Community pharmacies in Scotland will be able to provide NHS flu vaccinations for the first time during the 2020/2021 flu season, the government has confirmed.
It follows the Scottish government’s announcement on 7 August 2020 that eligibility for NHS flu vaccines would be expanded to include people aged 55–64 years, social care workers and households of those who are shielding in response to the COVID-19 pandemic.
In a comment to The Pharmaceutical Journal, a spokesperson for the Scottish government said it was working with NHS health boards “to ensure that they have local delivery models in place to meet the needs of their communities for this season’s flu immunisation programme”.
The spokesperson added that the delivery models “will include the use of general practice, community pharmacy and a range of other primary care healthcare professionals”.
Community pharmacists were not previously able to provide flu vaccinations under the national service. However, NHS Lothian and NHS Glasgow and Clyde piloted their provision in community pharmacy during 2019/2020.
The Scottish government explained that the ability for community pharmacy to administer vaccines was now widely permitted under the Coronavirus Act 2020 and is time-limited for two years.
It added that remuneration for delivering flu vaccines “will be agreed with Community Pharmacy Scotland (CPS)”.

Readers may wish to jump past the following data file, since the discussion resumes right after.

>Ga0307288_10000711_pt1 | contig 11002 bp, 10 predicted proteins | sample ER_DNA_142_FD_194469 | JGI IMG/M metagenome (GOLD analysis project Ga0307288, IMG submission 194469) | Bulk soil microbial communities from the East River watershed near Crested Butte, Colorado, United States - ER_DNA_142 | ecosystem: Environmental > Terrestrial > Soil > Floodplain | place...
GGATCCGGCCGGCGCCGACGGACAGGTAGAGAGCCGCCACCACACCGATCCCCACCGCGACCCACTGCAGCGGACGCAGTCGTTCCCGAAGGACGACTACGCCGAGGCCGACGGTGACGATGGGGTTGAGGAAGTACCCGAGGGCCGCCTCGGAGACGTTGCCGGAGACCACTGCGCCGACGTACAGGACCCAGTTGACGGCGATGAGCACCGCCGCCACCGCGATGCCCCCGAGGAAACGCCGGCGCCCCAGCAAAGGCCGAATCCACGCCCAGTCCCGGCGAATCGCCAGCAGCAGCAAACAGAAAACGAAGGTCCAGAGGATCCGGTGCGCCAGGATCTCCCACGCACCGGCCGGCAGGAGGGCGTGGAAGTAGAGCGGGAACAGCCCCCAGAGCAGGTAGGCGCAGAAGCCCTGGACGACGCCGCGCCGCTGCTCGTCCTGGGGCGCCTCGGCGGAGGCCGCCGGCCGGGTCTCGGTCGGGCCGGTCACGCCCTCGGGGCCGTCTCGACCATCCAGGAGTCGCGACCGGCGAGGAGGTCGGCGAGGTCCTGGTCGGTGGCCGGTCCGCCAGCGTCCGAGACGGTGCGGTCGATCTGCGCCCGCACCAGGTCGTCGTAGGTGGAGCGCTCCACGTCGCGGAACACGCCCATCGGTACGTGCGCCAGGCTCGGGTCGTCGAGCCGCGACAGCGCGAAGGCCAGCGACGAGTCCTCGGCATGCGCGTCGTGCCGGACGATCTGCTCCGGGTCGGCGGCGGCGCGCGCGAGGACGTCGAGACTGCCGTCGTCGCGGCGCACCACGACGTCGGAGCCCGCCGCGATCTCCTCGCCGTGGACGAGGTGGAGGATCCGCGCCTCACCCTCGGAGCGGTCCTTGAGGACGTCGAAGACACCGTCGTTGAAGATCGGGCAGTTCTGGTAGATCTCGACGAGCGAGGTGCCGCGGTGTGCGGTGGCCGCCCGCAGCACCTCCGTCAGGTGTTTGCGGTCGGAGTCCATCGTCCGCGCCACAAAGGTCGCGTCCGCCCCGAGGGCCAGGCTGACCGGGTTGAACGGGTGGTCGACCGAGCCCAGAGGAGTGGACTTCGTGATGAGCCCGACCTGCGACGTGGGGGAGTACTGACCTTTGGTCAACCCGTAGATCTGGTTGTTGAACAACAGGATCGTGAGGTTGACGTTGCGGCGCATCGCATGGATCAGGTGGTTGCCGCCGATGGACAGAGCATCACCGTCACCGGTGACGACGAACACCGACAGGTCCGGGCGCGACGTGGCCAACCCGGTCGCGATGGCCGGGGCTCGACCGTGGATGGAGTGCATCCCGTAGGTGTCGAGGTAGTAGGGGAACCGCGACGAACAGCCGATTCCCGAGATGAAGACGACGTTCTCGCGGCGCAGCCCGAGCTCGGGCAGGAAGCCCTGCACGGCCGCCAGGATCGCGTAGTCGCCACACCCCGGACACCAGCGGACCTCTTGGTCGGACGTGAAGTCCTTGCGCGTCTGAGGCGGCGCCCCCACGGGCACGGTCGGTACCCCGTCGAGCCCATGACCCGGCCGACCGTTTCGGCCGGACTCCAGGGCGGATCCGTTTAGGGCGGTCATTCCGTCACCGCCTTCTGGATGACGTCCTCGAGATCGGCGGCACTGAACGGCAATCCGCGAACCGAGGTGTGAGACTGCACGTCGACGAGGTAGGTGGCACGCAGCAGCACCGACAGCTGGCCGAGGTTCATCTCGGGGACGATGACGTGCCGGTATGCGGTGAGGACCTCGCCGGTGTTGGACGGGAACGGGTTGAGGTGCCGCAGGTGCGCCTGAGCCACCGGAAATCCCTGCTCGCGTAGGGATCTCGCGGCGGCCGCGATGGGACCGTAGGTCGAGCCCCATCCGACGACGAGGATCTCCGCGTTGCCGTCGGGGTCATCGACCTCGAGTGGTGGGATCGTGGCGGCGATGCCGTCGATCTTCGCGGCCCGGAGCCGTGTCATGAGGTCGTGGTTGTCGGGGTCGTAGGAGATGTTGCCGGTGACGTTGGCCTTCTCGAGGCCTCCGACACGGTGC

A spokesperson for CPS told The Pharmaceutical Journal that it “would expect pharmacies to be remunerated in line with other primary care partners, as many of the considerations will be the same for service delivery, particularly at this challenging time”.
In 2019/2020, GPs in Scotland were paid between £7.17 and £9.39 per vaccination for those aged 65 years and over, depending on the number of vaccinations delivered. Other target groups had a flat payment of £7.67 per vaccine that year.
Jonathan Burton, chair of the Royal Pharmaceutical Society’s Scottish Pharmacy Board, said the ability for pharmacists to contribute to the NHS flu vaccination service “is most welcome”, having provided “private influenza and other vaccination services safely and effectively for many years now”.
“Community pharmacies, embedded in local communities and providing convenient access to healthcare, are a natural home for many public health services and, in Scotland, already provide very successful national emergency hormonal contraception and smoking cessation services,” he said.
The expansion of eligibility for flu vaccines in Scotland follows similar expansions in England and Wales, which now include people aged 50–64 years “subject to vaccine supply”.
However, the Scottish government has chosen to prioritise people aged 55–64 years, with ministers indicating in a letter to pharmacists “that the programme should be extended to those aged 50–54, if vaccine supply allows”.